Science and Policy
Seminar Series and Summer Workshop
A project of the Global Agricultural
Science and Policy Initiative,
through an endowment to the ISU Agronomy
The influence of scientists
on public policy, by some accounts, has been declining for the last 30
years. Although science and
technology significantly shape the organization and development of society,
most scientists are not directly involved in policy making and many have little
or no input and sometimes limited familiarity with the changing realities of
the policy realm. This project
aims to help ISU faculty, staff and graduate students more effectively fulfill
the land-grant mission by increasing their understanding of how policies and
regulations are established, encouraging and expanding communications and
collaborations between natural and social scientists, and enhancing the
capacity for engaged citizenship on the part of the ISU community.
The project has two phases. The first is a "Science & Policy Seminar Series" (Spring 2003-Spring 2004) for faculty, staff and students, in which noted scholars and practitioners from a variety of disciplines speak on the productive intersections and potential tensions they have observed between science and policy in their fields of interest. Topics in the series thus far have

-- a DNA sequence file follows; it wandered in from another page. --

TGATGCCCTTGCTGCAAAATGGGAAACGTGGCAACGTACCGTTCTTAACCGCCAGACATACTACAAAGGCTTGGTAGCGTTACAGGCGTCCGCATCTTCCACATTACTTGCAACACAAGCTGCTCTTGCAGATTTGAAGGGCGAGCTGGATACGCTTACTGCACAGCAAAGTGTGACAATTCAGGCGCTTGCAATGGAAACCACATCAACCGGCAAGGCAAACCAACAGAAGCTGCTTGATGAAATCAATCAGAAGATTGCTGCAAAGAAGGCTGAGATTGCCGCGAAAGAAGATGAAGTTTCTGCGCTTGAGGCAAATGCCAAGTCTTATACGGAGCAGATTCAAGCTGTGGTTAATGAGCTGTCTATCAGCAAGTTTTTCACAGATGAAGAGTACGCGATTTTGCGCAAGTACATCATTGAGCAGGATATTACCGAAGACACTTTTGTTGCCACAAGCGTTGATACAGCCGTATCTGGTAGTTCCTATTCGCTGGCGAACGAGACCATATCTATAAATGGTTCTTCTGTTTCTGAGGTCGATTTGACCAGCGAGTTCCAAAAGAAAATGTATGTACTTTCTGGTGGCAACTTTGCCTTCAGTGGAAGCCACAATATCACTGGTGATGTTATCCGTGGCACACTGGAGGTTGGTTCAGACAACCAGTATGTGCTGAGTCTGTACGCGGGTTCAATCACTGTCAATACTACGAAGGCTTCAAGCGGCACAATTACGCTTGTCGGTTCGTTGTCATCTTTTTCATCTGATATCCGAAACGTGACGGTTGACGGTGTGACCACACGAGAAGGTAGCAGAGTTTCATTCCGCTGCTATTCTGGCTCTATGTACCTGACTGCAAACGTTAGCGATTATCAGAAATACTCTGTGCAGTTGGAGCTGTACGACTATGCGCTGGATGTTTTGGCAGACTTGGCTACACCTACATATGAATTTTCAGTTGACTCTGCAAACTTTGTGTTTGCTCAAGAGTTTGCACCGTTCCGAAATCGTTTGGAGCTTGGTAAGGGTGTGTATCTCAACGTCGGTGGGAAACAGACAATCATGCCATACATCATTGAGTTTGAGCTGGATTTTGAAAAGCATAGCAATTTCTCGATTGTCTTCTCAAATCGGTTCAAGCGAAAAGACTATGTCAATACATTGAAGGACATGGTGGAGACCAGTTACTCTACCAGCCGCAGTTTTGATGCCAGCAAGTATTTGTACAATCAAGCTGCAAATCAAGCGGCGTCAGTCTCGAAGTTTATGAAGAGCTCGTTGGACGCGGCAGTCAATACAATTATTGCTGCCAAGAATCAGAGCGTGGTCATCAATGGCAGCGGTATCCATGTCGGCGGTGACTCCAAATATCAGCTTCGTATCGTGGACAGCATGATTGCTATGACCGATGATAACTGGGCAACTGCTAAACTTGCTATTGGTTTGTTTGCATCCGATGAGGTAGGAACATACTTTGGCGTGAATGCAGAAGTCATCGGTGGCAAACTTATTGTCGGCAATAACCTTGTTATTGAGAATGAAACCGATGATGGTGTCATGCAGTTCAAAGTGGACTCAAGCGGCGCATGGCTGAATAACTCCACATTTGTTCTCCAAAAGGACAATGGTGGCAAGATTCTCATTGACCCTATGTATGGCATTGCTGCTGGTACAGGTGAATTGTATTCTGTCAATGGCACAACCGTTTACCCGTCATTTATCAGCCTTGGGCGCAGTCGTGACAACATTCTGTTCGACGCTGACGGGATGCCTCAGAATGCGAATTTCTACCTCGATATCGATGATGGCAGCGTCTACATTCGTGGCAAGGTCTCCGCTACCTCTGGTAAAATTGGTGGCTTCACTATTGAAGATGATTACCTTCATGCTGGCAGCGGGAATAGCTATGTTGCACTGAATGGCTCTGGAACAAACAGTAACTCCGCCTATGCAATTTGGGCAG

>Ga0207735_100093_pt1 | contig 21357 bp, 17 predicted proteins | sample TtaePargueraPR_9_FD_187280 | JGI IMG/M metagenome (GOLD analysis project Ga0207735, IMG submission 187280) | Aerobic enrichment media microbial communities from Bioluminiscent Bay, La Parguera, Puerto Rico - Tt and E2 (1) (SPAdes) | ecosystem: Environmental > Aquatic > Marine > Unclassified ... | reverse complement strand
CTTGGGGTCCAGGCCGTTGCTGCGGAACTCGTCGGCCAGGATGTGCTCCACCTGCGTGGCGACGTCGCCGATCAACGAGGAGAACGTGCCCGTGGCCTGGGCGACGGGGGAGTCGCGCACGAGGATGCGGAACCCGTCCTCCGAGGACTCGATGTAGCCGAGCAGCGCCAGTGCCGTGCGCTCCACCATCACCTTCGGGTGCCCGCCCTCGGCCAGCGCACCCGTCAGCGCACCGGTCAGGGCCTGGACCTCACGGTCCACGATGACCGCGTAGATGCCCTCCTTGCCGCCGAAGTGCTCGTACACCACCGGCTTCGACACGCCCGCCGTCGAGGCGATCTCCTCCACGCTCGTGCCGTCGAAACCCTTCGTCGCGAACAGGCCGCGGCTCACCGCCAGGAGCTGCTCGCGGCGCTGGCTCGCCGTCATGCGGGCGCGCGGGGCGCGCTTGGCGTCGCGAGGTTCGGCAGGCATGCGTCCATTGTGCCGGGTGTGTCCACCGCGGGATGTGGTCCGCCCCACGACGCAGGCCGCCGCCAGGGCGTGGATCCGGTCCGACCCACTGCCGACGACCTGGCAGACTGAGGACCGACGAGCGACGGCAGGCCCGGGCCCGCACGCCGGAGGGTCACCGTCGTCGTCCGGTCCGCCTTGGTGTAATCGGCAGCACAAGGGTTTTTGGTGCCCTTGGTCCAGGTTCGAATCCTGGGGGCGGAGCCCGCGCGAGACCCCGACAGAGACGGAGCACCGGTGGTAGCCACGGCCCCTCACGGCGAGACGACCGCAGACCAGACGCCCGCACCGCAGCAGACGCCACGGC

included HACCP regulations, hypoxia in the Gulf of Mexico, bioterrorism
research and policy, and obesity policy and intervention.
The second phase, building on the first, will be a three-day workshop for approximately 25 faculty/senior scientists and 15 graduate students, to be held mid-May 2004. The workshop will provide an in-depth
exploration of the rationale for and approaches to more effective connections
between science and policy. Five
to six national speakers will be brought in and the format will include both
in-depth case studies and the development of practical skills (e.g. oral
communication, policy brief writing).
Drawing on policies and regulations relevant to agriculture at the state
and federal level, the workshop will help participants to understand better the
potential role of science and scientists in establishing policies and
regulations, as well as the societal consequences, both intended and
unintended, of many policies and regulations.
departments in the Science and Policy Seminar Series Project and Summer
Workshop include Agronomy, Economics, Natural Resource Ecology and Management,
Plant Pathology, Political Science, Sociology and the Office of Biotechnology.
Contact: Dr. Clare Hinrichs, Dept. of Sociology, 515-294-5154, email@example.com